Dolphins hanging at the gate; only a temporary area with shade is provided depending the hour of the day. February 2015.© Shelly Rae/Save Mojave Dolphins, used with permission.

A dolphin beaching itself onto the tank ledge, a type of repetitive stress behavior (stereotypy). © Shelly Rae/Save Mojave Dolphins, used with permission.

Ric O’Barry with Dan Blasko, Mirage’s Director of Animal Care in October 2014. Seen here wearing a shady hat and shades, in the shade. © Shelly Rae/Save Mojave Dolphins, used with permission.

Compare that to Mirage’s “Seven Wonders” swimming pool: a quarter of a mile in length, and lots of trees that provide an ample amount of shade.

The Seven Wonders. Courtesy of SpotCoolStuff.

Then there was the Mirage’s handling of the pox issue. While cleared up now, it took a crescendo of grassroots organizations and public outcry to get Mirage from digging in their heels. Beginning in December 2012, one of the Mirage-born dolphins, Maverick, had a case of poxvirus, which manifests as skin lesions. This virus has occurred in captive and wild dolphin populations. It is not a sign of immunosuppression, but it can significantly worsen for captive animals if there are major changes to the water salinity, temperature changes, and periods of significant environmental, physical and/or mental stress.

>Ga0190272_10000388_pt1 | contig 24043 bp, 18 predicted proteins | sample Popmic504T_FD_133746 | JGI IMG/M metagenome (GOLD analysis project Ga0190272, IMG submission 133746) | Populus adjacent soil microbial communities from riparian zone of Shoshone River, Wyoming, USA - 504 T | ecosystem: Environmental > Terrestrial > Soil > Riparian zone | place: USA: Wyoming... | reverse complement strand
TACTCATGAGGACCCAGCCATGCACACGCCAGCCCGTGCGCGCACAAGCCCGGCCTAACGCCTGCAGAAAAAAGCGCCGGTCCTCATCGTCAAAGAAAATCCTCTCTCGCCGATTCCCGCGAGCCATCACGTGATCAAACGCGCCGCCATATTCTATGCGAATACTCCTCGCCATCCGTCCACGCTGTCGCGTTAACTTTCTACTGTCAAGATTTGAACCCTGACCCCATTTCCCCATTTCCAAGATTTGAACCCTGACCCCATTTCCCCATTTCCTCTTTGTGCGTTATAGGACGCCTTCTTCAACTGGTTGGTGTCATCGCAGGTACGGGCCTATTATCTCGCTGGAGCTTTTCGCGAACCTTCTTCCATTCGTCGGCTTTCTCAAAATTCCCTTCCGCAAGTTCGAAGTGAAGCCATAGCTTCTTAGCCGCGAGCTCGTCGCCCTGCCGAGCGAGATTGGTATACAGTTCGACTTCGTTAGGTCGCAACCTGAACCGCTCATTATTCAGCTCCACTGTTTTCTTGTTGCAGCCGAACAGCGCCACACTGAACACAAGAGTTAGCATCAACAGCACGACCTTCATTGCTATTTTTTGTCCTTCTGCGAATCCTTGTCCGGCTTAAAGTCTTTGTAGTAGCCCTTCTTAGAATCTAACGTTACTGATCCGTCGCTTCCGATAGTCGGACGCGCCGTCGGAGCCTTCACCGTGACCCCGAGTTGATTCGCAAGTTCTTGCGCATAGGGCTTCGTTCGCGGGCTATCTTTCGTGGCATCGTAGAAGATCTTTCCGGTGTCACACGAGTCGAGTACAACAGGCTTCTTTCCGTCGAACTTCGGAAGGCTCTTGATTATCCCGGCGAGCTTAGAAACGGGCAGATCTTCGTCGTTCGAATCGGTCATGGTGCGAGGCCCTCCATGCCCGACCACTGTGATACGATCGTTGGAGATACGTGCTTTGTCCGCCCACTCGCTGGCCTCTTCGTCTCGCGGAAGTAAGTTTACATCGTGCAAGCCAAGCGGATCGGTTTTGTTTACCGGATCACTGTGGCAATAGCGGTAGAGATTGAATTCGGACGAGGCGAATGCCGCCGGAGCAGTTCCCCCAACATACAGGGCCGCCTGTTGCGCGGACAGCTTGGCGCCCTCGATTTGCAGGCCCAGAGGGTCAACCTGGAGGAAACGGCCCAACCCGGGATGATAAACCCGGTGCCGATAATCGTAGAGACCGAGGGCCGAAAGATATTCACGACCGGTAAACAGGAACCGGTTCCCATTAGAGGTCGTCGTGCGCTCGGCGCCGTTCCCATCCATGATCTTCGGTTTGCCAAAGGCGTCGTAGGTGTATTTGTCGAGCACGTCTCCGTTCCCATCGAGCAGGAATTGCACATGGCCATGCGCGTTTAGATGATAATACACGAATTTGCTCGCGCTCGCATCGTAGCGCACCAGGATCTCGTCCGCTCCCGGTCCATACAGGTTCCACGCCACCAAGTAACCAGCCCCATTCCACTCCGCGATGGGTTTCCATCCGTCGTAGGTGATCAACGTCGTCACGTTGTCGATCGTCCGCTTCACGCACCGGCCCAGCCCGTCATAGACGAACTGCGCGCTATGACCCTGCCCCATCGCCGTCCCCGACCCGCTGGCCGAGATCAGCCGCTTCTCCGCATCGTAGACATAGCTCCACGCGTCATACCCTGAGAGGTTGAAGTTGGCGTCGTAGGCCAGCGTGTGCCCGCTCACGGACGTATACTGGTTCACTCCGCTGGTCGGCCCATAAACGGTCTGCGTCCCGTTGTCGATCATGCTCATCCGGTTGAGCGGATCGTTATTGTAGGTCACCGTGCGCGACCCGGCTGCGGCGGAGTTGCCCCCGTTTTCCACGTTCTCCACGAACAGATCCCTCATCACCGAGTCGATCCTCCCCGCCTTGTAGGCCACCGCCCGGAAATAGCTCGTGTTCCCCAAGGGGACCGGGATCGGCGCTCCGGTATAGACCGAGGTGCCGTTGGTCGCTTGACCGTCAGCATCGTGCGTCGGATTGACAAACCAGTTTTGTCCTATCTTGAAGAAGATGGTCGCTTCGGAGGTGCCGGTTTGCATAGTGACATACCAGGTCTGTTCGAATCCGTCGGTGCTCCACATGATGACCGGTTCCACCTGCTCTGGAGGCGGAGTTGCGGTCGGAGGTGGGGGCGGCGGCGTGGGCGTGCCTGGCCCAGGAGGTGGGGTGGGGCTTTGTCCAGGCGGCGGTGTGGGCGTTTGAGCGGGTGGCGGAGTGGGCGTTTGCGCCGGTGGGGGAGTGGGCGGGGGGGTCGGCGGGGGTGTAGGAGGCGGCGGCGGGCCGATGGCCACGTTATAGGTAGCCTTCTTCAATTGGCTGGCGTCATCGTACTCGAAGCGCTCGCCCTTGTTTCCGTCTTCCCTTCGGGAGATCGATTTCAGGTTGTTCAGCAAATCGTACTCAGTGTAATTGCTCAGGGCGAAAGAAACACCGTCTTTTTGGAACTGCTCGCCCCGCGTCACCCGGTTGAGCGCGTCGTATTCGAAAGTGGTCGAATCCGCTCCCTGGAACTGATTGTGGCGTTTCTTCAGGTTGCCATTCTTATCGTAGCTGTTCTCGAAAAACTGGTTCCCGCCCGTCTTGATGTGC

The virus was also rampant amongst the SeaWorld Orlando bottlenose colony; given that one of Mirage’s (now deceased) dolphins – Beetle – originated from Orlando through a breeding loan, it can be assumed he brought along the pathogen with him.